Santorum hopes to build on momentum
Washington - Rick Santorum looked Wednesday to build on his surprising victories in three Republican contests and establish himself as a serious rival to Mitt Romney for his party's nomination to run against President Barack Obama.
Santorum's victories on Tuesday in Minnesota, Colorado and Missouri jolted what has already been a tumultuous presidential race.
Before those contests, Romney, a former Massachusetts governor, appeared on track for the nomination, with Newt Gingrich, a former speaker of the House of Representatives, as his main rival. Santorum was seen as out of the running.
But Tuesday's results showed that Romney is still struggling to win over the bulk of the conservatives who make up the bedrock of the Republican Party. And Gingrich's weak showing, combined with Santorum's success, made it unclear who the top rival is.
Santorum, a former senator, said his victories led to a surge of donations overnight. His few aides travelled to distant camps to start building campaign organisations from scratch.
Santorum arranged a weekend of fundraising events in California and he planned to campaign in three other states next week.
"We definitely are the campaign right now with the momentum, the enthusiasm on the ground," he said.
But he remains a longshot for the nomination. Romney has a lot more money and a much stronger campaign organisation. Romney also leads the count of delegates who will choose the nominee, with 112 to 72 for Santorum and 32 for Gingrich.
Also, as long as Gingrich and Santorum are both viable, they could split the conservative vote, allowing Romney to win nominating contests even if he falls short of a majority.
Santorum's victory could benefit Obama, who faces a tough re-election campaign because of the weak US economy. Romney is generally seen as his most formidable potential opponent. Even if Romney ultimately prevails, a long, hard-fought nomination battle might weaken him ahead of the general election.
As Santorum plotted his next moves, Romney was in Atlanta, where he said he expects to do better in future contests in winning the votes of the party conservatives who delivered Santorum his triumphs on Tuesday night.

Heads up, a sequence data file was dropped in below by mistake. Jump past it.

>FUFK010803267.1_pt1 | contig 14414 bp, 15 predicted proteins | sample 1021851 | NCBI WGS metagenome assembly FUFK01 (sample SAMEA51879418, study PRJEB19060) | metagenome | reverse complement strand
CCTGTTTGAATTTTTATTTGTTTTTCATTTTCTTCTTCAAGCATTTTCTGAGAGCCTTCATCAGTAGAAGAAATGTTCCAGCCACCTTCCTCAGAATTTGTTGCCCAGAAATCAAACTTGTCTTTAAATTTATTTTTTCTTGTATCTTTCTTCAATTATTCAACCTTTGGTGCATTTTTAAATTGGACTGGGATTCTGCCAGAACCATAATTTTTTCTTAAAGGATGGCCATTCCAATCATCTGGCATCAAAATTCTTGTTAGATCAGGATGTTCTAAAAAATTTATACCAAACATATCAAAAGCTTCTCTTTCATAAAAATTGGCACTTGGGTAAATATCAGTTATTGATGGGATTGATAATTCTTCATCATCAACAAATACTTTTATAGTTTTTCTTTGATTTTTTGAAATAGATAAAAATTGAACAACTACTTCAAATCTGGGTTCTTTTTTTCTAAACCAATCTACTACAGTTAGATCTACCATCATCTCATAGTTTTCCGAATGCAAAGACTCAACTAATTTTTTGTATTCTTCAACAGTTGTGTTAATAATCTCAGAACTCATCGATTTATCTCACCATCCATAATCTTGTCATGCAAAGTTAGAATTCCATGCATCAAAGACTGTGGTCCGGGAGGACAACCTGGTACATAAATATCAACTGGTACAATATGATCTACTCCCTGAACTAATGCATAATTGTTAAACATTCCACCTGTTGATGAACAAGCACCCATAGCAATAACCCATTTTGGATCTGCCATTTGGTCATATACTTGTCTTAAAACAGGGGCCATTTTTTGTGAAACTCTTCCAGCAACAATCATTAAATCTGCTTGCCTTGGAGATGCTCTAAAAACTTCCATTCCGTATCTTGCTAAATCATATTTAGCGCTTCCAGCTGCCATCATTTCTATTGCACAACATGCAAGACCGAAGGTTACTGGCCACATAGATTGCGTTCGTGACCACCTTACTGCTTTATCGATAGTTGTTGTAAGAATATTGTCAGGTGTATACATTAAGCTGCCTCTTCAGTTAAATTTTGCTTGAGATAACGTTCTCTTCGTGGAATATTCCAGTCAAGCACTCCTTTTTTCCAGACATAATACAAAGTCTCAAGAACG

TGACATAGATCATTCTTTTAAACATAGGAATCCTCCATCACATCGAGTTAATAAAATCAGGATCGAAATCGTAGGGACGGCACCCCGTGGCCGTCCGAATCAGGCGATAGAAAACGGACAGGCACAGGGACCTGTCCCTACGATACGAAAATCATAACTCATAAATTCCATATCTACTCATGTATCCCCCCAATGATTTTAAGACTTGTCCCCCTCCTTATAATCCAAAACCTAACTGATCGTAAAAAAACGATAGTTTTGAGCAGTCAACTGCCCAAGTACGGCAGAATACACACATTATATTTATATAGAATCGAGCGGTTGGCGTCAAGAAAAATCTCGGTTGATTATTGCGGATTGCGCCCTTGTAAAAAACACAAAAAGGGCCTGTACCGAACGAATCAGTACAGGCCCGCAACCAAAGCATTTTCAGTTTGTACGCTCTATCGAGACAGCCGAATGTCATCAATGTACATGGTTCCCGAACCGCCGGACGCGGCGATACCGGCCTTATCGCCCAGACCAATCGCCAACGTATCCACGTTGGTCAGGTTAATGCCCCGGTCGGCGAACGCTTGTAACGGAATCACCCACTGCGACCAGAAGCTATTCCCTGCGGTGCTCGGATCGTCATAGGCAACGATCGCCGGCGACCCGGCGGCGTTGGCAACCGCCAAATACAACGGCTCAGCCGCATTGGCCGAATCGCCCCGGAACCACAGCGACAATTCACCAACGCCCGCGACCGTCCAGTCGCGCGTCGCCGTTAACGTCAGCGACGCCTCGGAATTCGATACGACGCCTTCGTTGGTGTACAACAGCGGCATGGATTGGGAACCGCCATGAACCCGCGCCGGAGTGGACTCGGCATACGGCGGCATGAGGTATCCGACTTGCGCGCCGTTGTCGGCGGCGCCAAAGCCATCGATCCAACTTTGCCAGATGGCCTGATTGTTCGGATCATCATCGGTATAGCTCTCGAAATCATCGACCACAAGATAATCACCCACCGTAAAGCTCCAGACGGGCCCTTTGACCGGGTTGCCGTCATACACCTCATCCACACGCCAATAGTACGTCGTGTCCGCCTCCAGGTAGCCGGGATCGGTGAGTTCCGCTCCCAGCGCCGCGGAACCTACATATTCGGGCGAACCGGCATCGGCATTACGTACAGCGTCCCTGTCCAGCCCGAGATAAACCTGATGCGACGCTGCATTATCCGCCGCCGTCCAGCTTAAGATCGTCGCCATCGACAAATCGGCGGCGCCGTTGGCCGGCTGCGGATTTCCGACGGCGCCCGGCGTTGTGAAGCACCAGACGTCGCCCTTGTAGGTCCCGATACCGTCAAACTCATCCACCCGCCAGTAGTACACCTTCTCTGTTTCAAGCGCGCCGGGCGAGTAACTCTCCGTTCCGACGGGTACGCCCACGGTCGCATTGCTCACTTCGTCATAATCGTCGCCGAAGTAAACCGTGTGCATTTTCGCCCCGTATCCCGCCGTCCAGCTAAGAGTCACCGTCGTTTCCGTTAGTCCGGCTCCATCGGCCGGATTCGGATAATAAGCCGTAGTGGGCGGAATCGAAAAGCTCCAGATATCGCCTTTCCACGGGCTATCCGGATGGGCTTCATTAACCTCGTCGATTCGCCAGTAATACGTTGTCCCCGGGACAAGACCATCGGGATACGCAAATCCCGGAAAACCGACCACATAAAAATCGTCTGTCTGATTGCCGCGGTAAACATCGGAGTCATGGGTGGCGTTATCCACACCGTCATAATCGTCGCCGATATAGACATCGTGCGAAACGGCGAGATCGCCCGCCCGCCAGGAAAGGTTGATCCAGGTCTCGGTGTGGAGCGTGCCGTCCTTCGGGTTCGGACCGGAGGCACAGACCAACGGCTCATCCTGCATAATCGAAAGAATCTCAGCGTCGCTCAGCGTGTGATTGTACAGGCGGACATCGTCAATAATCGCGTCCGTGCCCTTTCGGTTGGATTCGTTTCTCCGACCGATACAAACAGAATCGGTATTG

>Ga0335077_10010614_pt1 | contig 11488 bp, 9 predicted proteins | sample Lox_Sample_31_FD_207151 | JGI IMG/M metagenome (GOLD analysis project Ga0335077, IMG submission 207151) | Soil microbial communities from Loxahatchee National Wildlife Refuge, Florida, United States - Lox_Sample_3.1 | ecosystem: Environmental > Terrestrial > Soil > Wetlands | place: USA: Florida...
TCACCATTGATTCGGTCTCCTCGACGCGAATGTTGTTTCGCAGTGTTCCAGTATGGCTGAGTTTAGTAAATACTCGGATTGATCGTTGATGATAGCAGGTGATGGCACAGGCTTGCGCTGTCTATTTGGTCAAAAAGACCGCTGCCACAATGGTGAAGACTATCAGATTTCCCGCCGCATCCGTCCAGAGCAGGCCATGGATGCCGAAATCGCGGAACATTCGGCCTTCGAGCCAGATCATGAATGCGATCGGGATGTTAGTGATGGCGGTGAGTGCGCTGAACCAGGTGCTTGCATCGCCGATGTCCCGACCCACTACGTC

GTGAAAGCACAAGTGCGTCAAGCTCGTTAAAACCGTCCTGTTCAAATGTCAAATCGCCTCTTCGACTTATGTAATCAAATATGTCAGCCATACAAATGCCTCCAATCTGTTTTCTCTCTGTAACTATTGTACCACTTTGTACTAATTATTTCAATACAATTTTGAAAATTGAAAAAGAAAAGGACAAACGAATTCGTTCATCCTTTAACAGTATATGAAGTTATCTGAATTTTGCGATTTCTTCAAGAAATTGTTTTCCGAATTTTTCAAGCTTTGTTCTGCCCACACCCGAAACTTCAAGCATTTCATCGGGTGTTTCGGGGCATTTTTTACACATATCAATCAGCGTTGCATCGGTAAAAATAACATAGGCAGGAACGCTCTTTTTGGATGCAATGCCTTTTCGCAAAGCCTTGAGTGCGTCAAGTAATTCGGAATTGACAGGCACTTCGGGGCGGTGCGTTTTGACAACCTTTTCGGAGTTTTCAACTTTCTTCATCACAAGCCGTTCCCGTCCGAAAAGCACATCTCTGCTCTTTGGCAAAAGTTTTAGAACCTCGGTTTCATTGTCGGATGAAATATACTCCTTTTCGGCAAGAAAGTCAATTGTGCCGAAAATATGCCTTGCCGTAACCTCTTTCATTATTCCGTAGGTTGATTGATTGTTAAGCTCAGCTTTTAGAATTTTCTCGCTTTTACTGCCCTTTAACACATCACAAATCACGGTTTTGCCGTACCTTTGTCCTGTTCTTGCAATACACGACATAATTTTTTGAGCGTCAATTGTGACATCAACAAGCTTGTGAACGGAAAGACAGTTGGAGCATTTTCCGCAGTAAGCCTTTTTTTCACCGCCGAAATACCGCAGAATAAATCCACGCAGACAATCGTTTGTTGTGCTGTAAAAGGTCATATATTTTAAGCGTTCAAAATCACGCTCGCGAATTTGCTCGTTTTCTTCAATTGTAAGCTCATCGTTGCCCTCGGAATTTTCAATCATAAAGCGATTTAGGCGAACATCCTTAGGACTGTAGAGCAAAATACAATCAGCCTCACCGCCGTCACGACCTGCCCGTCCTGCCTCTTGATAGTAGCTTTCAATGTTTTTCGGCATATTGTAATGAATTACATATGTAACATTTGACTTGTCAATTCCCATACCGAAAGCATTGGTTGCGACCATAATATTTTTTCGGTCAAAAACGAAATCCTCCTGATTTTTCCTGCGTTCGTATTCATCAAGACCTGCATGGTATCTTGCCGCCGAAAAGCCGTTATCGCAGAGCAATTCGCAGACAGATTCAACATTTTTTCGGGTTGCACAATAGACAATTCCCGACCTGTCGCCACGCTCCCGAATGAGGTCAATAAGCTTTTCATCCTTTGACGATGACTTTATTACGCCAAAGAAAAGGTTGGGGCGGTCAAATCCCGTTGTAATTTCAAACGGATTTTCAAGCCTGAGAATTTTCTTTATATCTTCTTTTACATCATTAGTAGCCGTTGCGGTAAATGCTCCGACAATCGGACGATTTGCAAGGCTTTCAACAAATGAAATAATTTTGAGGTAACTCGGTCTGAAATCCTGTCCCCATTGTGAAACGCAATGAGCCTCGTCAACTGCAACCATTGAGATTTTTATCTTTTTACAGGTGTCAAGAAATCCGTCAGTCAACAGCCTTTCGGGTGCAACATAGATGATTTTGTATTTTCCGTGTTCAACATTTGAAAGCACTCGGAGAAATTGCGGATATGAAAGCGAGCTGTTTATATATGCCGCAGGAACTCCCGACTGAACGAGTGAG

Hoping for a breakthrough
Romney criticised Santorum as a supporter of earmarked federal spending. He said the conservative, anti-tax tea party movement was created to fight Washington insiders who spend too much, and Santorum and Gingrich are "the very Republicans who acted like Democrats" when it came to spending in Congress.
For his part, the other Republican candidate Texas Representative Ron Paul hoped for a breakthrough of his own in Maine this weekend, and Gingrich campaigned for a second straight day in Ohio, one of the Super Tuesday states.
Speaking to a small audience of employees at a Jergens metal manufacturing plan in Cleveland, Gingrich said the United States could pay a terrible price if Iran develops nuclear weapons.
Noting Santorum's triumphs on Wednesday, Gingrich said the Republicans could arrive at their convention this summer without any candidate in control, the first time that would have happened since 1940.
Romney and Paul are the undisputed favourites in Maine, the next state weighing in on the Republican presidential race. They're the only candidates who have made much of an effort in the state. Maine's Republican Party is set to announce the victor on Saturday night of the Republican contest.